So how does Hollywood feel about this movement and the realistic goal of increasing its array of STEM content? “From Script To Screen,” a panel discussion featuring leaders in the entertainment industry, gave equal parts cautionary advice and hopeful encouragement for aspiring writers and producers. Ann Merchant, the director of the Los Angeles-based Science And Entertainment Exchange, an offshoot of the National Academy of Sciences that connects filmmakers and writers with scientific expertise for accuracy, sees the biggest obstacle facing television depiction of scientists and engineers as a connectivity problem. Writers know so few scientists and engineers that they incorporate stereotypes in their writing or eschew the content altogether. Ann Blanchard, of the Creative Artists Agency, somewhat concurred, noting that writers are often so right-brain focused, that they naturally gravitate towards telling creative stories about creative people. But Danielle Feinberg, a computer engineer and lighting director for Oscar-winning Pixar animated films, sees these misconceptions about scientists and what they do as an illusion. When people find out that you can combine these careers with what you are naturally passionate about to solve real problems, it’s actually possible and exciting. Nevertheless, ABC Fmaily’s Marci Cooperstein, who oversaw and developed the crime drama Stitchers, centered around engineers and neuroscientists, remains optimistic and encouraged about keeping the doors open and encouraging these types of stories, because the demand for new and exciting content is very real. Among 42 scripted networks alone, with many more independent channels, she feels we should celebrate the diversity of science and medical programming that already exists, and build from it. Put together a room of writers and engineers, and they will find a way to tell cool stories.
At the end of the day, Hollywood is in the business of entertaining, telling stories that reflect the contemporary zeitgeist and filling a demand for the subjects that people are most passionate about. The challenge isn’t wanting it, but finding and showcasing it. The panel’s universal advice was to ultimately tell exciting new stories centered around science characters that feel new, flawed and interesting. Be innovative and think about why people are going to care about this character and storyline enough to come back each week for more and incorporate a central engine that will drive the show over several seasons. “Story does trump science,” Merchant pointed out. “But science does drive story.”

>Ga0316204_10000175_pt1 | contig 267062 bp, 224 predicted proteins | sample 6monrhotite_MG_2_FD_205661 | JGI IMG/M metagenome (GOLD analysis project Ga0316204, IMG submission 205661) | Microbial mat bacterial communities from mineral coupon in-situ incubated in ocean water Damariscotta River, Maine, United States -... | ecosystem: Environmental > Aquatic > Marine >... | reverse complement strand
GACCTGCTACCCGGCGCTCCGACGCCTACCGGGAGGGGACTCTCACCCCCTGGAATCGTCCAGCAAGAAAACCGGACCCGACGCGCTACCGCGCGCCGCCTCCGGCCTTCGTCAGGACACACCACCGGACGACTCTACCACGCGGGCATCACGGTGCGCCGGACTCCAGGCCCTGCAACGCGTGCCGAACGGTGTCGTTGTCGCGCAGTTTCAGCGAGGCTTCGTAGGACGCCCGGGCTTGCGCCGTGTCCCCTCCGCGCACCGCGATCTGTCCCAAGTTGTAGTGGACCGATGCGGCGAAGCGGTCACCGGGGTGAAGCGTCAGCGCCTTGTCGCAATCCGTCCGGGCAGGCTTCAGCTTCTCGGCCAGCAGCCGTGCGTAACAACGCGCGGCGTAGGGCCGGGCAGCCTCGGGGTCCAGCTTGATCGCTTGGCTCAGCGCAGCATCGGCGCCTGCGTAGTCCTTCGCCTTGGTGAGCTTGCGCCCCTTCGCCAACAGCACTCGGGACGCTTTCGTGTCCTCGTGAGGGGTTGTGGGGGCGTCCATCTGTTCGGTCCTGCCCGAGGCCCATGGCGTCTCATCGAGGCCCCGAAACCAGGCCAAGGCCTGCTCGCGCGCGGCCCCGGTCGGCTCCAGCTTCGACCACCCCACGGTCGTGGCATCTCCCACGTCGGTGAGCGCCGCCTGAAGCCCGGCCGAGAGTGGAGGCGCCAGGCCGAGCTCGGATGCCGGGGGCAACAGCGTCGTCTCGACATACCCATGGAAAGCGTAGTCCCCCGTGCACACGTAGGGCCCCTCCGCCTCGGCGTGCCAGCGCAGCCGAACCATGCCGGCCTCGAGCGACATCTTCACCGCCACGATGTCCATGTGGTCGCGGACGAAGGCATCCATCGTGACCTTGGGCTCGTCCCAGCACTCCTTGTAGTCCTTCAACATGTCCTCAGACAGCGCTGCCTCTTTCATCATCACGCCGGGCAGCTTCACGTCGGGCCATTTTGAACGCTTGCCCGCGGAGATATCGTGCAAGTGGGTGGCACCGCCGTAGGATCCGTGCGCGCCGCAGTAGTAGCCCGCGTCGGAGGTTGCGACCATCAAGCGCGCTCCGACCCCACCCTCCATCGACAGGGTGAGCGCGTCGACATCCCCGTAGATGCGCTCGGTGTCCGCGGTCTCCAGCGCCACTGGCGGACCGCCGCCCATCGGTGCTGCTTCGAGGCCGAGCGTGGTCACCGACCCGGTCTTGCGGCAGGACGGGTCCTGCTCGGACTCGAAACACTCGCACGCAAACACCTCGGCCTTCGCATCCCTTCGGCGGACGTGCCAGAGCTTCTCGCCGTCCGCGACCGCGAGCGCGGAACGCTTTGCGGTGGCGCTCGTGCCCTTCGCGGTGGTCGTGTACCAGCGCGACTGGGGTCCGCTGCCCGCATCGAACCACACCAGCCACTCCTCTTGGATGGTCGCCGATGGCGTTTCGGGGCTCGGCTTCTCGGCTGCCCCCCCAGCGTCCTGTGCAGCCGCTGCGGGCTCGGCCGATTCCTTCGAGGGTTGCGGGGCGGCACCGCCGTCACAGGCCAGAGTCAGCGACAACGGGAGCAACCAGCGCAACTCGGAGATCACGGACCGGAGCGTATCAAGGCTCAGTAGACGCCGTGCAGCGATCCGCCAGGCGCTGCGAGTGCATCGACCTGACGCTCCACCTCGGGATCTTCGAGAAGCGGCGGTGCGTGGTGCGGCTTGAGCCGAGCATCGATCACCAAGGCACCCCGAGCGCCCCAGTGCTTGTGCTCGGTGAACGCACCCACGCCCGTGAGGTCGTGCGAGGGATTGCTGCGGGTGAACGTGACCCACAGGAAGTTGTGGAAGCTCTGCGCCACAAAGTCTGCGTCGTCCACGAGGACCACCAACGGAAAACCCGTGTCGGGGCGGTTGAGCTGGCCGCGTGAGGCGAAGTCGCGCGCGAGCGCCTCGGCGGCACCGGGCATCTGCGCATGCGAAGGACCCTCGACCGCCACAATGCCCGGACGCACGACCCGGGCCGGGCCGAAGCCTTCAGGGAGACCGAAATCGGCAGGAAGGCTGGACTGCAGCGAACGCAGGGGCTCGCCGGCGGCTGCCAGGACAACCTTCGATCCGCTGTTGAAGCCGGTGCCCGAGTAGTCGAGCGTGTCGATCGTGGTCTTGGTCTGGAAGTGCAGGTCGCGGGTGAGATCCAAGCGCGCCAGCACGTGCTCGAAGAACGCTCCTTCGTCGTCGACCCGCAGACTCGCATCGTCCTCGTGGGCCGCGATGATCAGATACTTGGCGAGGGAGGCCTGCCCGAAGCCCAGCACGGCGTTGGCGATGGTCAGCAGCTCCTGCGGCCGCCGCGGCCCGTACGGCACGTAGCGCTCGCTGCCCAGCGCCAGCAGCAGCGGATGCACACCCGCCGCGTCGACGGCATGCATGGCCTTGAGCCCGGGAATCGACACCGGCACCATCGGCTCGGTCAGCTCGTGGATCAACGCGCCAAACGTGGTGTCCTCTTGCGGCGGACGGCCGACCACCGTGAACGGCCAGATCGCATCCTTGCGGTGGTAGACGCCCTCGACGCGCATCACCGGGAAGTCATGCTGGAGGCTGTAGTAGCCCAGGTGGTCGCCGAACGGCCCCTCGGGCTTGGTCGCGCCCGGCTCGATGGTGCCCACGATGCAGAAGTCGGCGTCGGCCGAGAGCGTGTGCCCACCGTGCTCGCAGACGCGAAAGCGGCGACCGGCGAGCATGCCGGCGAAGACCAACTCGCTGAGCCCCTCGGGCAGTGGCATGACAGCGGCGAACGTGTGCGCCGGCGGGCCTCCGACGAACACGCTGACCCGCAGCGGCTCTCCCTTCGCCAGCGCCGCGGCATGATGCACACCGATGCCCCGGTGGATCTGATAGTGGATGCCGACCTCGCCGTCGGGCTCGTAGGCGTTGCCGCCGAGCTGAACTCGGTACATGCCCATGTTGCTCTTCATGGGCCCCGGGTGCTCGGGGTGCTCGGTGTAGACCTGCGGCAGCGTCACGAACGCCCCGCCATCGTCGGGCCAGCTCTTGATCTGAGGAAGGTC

The twelve pitches represented a diverse array of procedural, adventure and sci-fi plots, with writers representing an array of traditional screenwriting and scientific training. The five winners, as chosen by the judges and mentors, were as follows:
Miranda Sajdak — Riveting
Sajdak is an accomplished film and TV writer/producer and founder of screenwriting service company ScriptChix. She proposed a World War II-era adventure drama centered around engineer Junie Duncan, who joins the military engineer corps after her fiancee is tragically killed on the front line. Her ingenuity and help in tackling engineering and technology development helps ultimately win the war.
Beth Keser, PhD — Rule 702
Dr. Keser, unique among the winners for being the only pure scientist, is a global leader in the semiconductor industry and leads a technology initiative at San Diego’s Qualcomm. She proposed a crime procedural centered around Mimi, a brilliant scientist with dual PhDs, who forgoes corporate life to be a traveling expert witness for the most complex criminal cases in the world, each of which needs to be investigated and uncovered.
Jayde Lovell — SECs (Science And Engineering Clubs)